Target user / financial model

Naturally this tool would be an asset to the FOSS MCE apps, like MythTV. However, there are many commercial applications as well. For example, only TiVo and Moxi have created rich UI's for their PVR's. There are tens of millions of PVR's out there from Motorola and Scientific Atlantic distributed by the cable operators, but they cannot justify the huge expense of creating a rich UI, so in general they have ugly, plain, static UI's. If there were an inexpensive, easy way to add a beautiful UI to these PVR's it would be worth it. Also, most TV's have a user interface for on screen menu's that is static and boring even though the TV's themselves have graphics processing chips in them that have the power to render a rich UI. There are numerous DMA's and set top boxes as well that could benefit from a rich UI as well. Mobile phones and PDA's also have media players and mini MCE apps.

In general these UI's are powered by a few single chip solutions, such as Sigma Designs, Broadcom and Marvell, and specialty chips for TV's, like AMD's Xillion. Macromedia Flash's player has been ported to many of these platforms so you can, for example, navigate a flash UI on a mobile phone. But, again, since Flash doesn't work well with MCE apps, in general these MCE apps all have crude, basic UI's, or they look to specialized middle-ware providers like Syabase, Mediabolic, Digion, etc., to create a UI for them.

The UI player will first be developed for X86, probably Linux and Windows in parallel. The software would be developed in such a way that the UI itself was subject to the GPL license, so there is an immediate potential to license the UI player for some commercial MCE apps. There's concern, for example, that SageTV will have a hard time remaining viable since it just doesn't have the pretty UI that Windows MCE does. They would be a potential customer to license the UI player outside the GPL since they would not want to release their UI under the terms of the GPL.

Over time the UI player could be ported to other platforms, like the Sigma, Broadcom, etc. Then the makers of set top boxes could use the UI generator to build rich UI's which could be played back on those set top boxes. By being cross-platform, we would have a strong advantage because the UI developer could target any platform for which the player existed, like Flash developers do now. Also, by being open source, the barrier of entry would be quite low. Anybody could start using the tool set, build it upon it if needed to add new visual effects, and only need to license it when they wanted to deploy a commercial application. And there would not be a concern of being locked into a closed, proprietary solution like the existing middle ware providers.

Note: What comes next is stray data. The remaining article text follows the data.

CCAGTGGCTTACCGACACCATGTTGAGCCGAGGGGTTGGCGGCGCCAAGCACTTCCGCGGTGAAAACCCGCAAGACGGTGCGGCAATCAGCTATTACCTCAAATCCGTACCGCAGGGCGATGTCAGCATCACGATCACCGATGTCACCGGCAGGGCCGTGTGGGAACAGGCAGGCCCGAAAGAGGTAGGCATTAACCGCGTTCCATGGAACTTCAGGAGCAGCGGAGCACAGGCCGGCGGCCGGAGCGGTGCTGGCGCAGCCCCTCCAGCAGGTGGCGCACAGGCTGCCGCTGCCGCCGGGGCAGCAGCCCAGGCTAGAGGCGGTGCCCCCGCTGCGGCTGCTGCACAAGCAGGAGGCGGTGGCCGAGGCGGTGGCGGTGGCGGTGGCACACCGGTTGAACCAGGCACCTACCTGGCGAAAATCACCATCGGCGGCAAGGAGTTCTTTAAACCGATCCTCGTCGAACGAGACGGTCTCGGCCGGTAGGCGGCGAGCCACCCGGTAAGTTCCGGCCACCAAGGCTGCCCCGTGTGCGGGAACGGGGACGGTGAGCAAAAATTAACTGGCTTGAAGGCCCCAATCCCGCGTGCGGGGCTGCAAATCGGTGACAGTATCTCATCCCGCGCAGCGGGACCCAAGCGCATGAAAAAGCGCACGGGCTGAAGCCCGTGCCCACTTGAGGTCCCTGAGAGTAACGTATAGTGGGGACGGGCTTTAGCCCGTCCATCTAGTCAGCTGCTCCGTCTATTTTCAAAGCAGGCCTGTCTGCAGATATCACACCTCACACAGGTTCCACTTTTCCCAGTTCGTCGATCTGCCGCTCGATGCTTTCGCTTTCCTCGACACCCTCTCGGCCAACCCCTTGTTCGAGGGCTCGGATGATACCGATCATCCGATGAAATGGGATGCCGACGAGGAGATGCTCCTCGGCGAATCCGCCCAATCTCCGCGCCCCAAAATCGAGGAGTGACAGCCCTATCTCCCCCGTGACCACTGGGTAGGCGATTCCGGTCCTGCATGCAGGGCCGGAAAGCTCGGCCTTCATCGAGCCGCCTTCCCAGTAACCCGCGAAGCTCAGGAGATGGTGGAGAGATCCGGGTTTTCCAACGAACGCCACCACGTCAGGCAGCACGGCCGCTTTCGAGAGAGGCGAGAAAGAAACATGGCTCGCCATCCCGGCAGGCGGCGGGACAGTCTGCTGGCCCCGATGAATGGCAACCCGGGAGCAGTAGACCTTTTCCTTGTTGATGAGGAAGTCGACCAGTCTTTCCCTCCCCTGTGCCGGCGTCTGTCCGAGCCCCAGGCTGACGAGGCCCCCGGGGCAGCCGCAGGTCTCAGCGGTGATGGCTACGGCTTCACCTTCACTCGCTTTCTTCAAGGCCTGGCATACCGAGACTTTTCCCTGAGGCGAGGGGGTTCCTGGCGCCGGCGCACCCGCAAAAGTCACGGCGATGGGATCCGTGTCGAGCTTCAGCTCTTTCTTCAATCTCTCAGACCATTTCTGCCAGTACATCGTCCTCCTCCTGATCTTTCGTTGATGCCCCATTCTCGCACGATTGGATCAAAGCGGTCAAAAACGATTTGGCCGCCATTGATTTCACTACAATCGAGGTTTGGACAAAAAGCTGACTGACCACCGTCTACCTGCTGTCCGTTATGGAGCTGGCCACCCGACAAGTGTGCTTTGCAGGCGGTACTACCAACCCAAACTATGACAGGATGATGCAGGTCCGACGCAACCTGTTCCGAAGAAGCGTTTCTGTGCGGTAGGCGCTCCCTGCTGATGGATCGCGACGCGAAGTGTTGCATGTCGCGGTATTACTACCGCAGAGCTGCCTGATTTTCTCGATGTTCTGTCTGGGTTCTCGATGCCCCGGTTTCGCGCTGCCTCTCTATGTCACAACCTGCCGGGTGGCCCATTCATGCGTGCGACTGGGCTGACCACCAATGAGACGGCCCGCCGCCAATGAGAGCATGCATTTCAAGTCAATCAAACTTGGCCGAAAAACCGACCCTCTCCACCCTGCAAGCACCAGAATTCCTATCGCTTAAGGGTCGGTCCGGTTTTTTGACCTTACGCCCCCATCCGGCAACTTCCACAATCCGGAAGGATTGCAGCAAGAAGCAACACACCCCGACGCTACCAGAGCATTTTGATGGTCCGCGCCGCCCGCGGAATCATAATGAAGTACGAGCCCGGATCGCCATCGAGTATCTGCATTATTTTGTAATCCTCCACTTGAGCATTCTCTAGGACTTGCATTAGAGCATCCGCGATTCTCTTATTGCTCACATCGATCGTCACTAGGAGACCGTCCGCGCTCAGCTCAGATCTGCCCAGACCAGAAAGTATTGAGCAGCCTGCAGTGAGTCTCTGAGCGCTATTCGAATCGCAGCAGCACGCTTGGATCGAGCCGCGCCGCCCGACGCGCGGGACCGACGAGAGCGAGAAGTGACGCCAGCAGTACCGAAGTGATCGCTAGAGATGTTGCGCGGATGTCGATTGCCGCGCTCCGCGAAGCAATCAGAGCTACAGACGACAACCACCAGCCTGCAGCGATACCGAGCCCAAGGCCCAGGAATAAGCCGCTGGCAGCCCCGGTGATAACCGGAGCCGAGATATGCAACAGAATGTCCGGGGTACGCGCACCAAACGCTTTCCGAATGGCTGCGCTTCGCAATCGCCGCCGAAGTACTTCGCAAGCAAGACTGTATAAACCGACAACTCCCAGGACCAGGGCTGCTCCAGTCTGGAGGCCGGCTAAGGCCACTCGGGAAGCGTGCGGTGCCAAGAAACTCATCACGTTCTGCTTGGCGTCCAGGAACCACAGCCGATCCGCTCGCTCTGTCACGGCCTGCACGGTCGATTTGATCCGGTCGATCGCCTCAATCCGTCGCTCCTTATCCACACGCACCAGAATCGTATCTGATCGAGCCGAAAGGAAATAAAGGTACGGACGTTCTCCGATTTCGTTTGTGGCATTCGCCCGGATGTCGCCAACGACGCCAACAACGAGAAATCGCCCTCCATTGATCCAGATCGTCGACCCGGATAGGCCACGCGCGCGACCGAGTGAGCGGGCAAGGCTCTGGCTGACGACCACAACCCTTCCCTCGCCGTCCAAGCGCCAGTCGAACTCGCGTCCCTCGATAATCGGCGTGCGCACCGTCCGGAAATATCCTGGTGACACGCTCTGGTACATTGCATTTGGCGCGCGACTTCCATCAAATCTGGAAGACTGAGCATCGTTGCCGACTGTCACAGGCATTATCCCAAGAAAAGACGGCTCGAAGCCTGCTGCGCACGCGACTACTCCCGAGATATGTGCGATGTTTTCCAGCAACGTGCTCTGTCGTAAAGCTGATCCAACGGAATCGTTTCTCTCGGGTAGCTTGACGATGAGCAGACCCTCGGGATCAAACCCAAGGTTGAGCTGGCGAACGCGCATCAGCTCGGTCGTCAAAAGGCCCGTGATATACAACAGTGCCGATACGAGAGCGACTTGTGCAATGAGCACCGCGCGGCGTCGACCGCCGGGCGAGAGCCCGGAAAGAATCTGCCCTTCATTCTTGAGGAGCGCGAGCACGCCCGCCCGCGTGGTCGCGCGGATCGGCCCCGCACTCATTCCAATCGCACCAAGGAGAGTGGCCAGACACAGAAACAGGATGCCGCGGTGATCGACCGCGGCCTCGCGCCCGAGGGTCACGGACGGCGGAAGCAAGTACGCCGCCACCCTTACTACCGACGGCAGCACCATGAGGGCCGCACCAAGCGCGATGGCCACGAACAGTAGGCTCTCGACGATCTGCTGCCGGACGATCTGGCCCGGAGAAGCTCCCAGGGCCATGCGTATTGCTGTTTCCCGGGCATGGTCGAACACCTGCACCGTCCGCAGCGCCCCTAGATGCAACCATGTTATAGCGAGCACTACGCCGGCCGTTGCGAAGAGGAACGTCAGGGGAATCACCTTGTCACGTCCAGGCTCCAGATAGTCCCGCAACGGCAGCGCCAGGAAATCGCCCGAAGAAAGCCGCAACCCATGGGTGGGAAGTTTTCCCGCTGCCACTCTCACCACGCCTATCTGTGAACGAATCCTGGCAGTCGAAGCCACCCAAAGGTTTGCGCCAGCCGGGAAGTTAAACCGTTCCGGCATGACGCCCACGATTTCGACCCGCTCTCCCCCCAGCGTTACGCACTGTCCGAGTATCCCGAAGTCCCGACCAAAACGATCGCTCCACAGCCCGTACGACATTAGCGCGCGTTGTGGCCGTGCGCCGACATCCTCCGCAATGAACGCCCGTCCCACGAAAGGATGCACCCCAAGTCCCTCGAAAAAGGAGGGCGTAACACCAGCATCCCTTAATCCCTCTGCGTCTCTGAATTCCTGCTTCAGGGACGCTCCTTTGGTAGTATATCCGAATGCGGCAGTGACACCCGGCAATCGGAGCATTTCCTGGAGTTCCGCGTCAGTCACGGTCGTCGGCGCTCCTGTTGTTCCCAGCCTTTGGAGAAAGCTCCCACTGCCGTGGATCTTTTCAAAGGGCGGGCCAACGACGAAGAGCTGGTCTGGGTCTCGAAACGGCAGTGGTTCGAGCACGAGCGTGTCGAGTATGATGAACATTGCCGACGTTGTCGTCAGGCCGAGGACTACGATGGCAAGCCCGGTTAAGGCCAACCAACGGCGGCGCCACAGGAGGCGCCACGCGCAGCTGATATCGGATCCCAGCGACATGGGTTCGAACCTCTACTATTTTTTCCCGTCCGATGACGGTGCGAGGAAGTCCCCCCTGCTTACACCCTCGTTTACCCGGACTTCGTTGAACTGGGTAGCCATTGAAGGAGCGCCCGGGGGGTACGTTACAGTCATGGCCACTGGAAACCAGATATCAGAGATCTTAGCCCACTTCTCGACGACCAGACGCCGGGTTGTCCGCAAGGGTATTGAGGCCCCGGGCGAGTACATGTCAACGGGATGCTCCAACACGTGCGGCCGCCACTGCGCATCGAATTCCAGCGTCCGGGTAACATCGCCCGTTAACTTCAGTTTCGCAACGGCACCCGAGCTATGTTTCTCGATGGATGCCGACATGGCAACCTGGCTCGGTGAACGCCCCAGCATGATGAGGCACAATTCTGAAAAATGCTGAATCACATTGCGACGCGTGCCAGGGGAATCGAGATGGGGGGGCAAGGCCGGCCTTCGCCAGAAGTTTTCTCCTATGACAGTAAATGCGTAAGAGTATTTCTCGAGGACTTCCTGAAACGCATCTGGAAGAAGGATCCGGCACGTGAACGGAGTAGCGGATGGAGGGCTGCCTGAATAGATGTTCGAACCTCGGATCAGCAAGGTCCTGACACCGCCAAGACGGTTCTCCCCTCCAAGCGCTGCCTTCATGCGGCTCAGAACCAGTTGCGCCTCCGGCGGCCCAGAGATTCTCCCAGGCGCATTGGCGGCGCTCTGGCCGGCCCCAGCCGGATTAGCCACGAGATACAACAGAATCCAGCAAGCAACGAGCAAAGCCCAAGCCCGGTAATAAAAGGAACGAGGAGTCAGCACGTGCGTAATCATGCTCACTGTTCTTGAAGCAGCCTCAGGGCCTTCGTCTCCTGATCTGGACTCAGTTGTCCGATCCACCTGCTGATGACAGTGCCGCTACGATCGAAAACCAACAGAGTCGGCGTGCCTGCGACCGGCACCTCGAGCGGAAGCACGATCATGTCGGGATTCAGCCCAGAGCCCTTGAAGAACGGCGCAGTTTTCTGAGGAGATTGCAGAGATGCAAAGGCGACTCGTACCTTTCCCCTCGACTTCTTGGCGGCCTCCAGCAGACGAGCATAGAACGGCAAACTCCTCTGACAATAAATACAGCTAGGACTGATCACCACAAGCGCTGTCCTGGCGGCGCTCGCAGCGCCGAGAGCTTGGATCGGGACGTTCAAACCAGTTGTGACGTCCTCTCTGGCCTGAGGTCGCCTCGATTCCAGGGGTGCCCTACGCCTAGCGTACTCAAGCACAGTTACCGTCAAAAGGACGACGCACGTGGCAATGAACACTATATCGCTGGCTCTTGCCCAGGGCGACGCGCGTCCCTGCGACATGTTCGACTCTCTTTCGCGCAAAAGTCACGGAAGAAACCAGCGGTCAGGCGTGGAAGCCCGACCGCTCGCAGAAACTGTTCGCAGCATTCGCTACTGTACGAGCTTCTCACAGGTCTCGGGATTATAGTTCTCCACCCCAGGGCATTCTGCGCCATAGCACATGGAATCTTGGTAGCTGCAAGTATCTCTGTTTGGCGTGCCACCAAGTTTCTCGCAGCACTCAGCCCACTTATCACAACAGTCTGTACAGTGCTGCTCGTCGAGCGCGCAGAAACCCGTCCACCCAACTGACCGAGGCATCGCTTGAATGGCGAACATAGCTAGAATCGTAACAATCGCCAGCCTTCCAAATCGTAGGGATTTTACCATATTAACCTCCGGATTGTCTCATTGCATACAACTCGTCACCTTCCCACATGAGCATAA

This relates to Pluto's core business of licensing an interoperability platform. Once a company adopted the use of the UI, Pluto would be able to offer a variety of modules, like lighting control, telephony, etc., that could easily 'bolt on' to the UI delivering a lot of extra functionality without writing any specialized code. If SageTV, for example, used the UI as their front end, Pluto could then offer lighting control modules, some to view security cameras, make phone calls, etc. which could be added to the SageTV package without them writing any new code. Pluto will be willing to sponsor the development of this new UI in exchange for receiving a license allowing Pluto to commercially license the UI software outside the GPL.

If QT is providing the underlying graphics library and hardware abstraction, then this benefits Trolltech as well because every commercial user who didn't want to release the UI under the GPL would also need to obtain a license to QT. The hope is that QT would also have an interest in furthering the development of this software.

How this relates to LinuxMCE